Stock Analysis

Is Oil and Natural Gas Corporation Limited (NSE:ONGC) At Risk Of Cutting Its Dividend?

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NSEI:ONGC
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Dividend paying stocks like Oil and Natural Gas Corporation Limited (NSE:ONGC) tend to be popular with investors, and for good reason - some research suggests a significant amount of all stock market returns come from reinvested dividends. On the other hand, investors have been known to buy a stock because of its yield, and then lose money if the company's dividend doesn't live up to expectations.

A high yield and a long history of paying dividends is an appealing combination for Oil and Natural Gas. It would not be a surprise to discover that many investors buy it for the dividends. That said, the recent jump in the share price will make Oil and Natural Gas's dividend yield look smaller, even though the company prospects could be improving. Some simple research can reduce the risk of buying Oil and Natural Gas for its dividend - read on to learn more.

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historic-dividend
NSEI:ONGC Historic Dividend January 25th 2021

Payout ratios

Dividends are typically paid from company earnings. If a company pays more in dividends than it earned, then the dividend might become unsustainable - hardly an ideal situation. As a result, we should always investigate whether a company can afford its dividend, measured as a percentage of a company's net income after tax. Looking at the data, we can see that 194% of Oil and Natural Gas' profits were paid out as dividends in the last 12 months. Unless there are extenuating circumstances, from the perspective of an investor who hopes to own the company for many years, a payout ratio of above 100% is definitely a concern.

In addition to comparing dividends against profits, we should inspect whether the company generated enough cash to pay its dividend. Oil and Natural Gas paid out 63% of its free cash flow last year, which is acceptable, but is starting to limit the amount of earnings that can be reinvested into the business. It's disappointing to see that the dividend was not covered by profits, but cash is more important from a dividend sustainability perspective, and Oil and Natural Gas fortunately did generate enough cash to fund its dividend. If executives were to continue paying more in dividends than the company reported in profits, we'd view this as a warning sign. Very few companies are able to sustainably pay dividends larger than their reported earnings.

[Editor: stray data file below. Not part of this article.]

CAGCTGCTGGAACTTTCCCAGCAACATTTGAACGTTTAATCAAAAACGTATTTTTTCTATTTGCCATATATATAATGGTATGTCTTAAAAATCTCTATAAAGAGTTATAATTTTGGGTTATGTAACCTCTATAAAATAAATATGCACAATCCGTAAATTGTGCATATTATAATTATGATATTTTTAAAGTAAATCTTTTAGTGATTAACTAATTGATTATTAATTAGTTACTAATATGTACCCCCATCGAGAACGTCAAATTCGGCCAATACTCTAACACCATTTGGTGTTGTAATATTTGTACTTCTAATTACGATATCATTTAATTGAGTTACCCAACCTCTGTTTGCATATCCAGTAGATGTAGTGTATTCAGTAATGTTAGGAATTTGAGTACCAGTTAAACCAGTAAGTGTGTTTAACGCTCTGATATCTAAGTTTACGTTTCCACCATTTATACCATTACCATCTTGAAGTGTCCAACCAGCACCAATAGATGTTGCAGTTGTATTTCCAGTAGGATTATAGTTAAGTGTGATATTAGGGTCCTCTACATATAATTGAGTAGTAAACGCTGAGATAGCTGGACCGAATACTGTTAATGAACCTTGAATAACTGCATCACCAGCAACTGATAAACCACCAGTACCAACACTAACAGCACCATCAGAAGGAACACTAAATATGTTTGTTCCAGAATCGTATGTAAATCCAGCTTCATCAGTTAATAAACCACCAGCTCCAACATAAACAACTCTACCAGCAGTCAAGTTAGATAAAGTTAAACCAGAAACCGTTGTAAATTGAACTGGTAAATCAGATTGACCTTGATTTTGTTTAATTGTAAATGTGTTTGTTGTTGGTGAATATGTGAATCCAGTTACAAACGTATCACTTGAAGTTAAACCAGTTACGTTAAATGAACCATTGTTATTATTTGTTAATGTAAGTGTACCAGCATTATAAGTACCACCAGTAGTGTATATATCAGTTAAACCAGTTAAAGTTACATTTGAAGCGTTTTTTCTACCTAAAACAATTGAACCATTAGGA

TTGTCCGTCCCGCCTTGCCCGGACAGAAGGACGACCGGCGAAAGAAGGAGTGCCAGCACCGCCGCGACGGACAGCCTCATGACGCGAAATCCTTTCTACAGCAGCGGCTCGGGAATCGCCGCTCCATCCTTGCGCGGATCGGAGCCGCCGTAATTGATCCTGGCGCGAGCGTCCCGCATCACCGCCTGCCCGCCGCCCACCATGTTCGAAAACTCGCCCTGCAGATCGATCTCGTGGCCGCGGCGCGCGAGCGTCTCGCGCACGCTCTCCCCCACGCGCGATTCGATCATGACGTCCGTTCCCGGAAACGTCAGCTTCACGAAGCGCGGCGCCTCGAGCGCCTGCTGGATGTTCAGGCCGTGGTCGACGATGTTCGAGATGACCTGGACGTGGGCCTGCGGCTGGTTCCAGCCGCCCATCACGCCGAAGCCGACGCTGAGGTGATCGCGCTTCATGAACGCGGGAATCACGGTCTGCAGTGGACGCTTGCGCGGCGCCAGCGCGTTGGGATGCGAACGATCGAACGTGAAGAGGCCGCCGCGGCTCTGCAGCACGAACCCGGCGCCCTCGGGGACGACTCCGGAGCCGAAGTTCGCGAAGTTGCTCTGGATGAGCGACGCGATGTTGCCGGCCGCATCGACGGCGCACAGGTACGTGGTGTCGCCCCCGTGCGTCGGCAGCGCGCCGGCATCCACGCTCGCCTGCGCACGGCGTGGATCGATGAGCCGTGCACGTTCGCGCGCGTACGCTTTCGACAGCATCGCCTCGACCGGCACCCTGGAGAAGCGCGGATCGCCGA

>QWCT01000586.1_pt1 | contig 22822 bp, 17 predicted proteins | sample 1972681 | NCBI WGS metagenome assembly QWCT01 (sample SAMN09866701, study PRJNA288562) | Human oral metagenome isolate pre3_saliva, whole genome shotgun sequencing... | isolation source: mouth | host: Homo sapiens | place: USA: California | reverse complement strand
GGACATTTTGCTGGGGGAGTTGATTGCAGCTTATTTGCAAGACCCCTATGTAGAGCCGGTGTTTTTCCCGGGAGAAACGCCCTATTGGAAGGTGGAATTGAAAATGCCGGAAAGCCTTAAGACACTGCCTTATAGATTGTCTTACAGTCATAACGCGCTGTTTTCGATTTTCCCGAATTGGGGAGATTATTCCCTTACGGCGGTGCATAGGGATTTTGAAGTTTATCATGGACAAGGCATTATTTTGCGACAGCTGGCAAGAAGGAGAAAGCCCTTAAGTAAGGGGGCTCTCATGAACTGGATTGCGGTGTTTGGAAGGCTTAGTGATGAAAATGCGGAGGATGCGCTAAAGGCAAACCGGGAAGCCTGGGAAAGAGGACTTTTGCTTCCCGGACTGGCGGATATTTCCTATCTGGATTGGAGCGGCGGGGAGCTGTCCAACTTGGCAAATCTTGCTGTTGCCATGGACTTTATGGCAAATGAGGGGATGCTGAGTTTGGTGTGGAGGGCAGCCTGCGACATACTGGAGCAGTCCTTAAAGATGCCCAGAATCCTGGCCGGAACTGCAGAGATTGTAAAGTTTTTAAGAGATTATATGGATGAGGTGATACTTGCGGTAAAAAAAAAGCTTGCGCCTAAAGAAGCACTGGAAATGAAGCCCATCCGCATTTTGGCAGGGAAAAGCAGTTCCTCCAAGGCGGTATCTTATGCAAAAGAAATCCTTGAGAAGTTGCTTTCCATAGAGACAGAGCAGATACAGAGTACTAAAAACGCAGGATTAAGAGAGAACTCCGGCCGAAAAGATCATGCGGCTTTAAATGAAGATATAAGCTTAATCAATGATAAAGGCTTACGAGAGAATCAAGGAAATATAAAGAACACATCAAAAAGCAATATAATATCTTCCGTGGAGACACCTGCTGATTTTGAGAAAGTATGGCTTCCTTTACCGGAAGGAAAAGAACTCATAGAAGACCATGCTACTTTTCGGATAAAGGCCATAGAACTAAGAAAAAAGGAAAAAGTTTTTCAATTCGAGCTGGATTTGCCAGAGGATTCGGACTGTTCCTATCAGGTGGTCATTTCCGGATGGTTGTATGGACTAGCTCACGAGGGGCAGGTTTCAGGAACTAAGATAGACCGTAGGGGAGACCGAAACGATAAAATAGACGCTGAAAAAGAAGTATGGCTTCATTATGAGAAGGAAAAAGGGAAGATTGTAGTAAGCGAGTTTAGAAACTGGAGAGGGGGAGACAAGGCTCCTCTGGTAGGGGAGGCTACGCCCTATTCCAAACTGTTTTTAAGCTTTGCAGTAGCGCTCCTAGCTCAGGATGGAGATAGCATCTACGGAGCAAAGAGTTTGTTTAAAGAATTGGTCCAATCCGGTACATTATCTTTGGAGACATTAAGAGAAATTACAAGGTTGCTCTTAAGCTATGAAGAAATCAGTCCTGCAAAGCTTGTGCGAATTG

We update our data on Oil and Natural Gas every 24 hours, so you can always get our latest analysis of its financial health, here.

Dividend Volatility

Before buying a stock for its income, we want to see if the dividends have been stable in the past, and if the company has a track record of maintaining its dividend. For the purpose of this article, we only scrutinise the last decade of Oil and Natural Gas' dividend payments. The dividend has been cut on at least one occasion historically. During the past 10-year period, the first annual payment was ₹5.5 in 2011, compared to ₹5.0 last year. Dividend payments have shrunk at a rate of less than 1% per annum over this time frame.

A shrinking dividend over a 10-year period is not ideal, and we'd be concerned about investing in a dividend stock that lacks a solid record of growing dividends per share.

Dividend Growth Potential

With a relatively unstable dividend, it's even more important to evaluate if earnings per share (EPS) are growing - it's not worth taking the risk on a dividend getting cut, unless you might be rewarded with larger dividends in future. Over the past five years, it looks as though Oil and Natural Gas' EPS have declined at around 24% a year. With this kind of significant decline, we always wonder what has changed in the business. Dividends are about stability, and Oil and Natural Gas' earnings per share, which support the dividend, have been anything but stable.

Conclusion

To summarise, shareholders should always check that Oil and Natural Gas' dividends are affordable, that its dividend payments are relatively stable, and that it has decent prospects for growing its earnings and dividend. We're a bit uncomfortable with its high payout ratio, although at least the dividend was covered by free cash flow. Earnings per share are down, and Oil and Natural Gas' dividend has been cut at least once in the past, which is disappointing. Using these criteria, Oil and Natural Gas looks quite suboptimal from a dividend investment perspective.

Companies possessing a stable dividend policy will likely enjoy greater investor interest than those suffering from a more inconsistent approach. However, there are other things to consider for investors when analysing stock performance. As an example, we've identified 4 warning signs for Oil and Natural Gas that you should be aware of before investing.

If you are a dividend investor, you might also want to look at our curated list of dividend stocks yielding above 3%.

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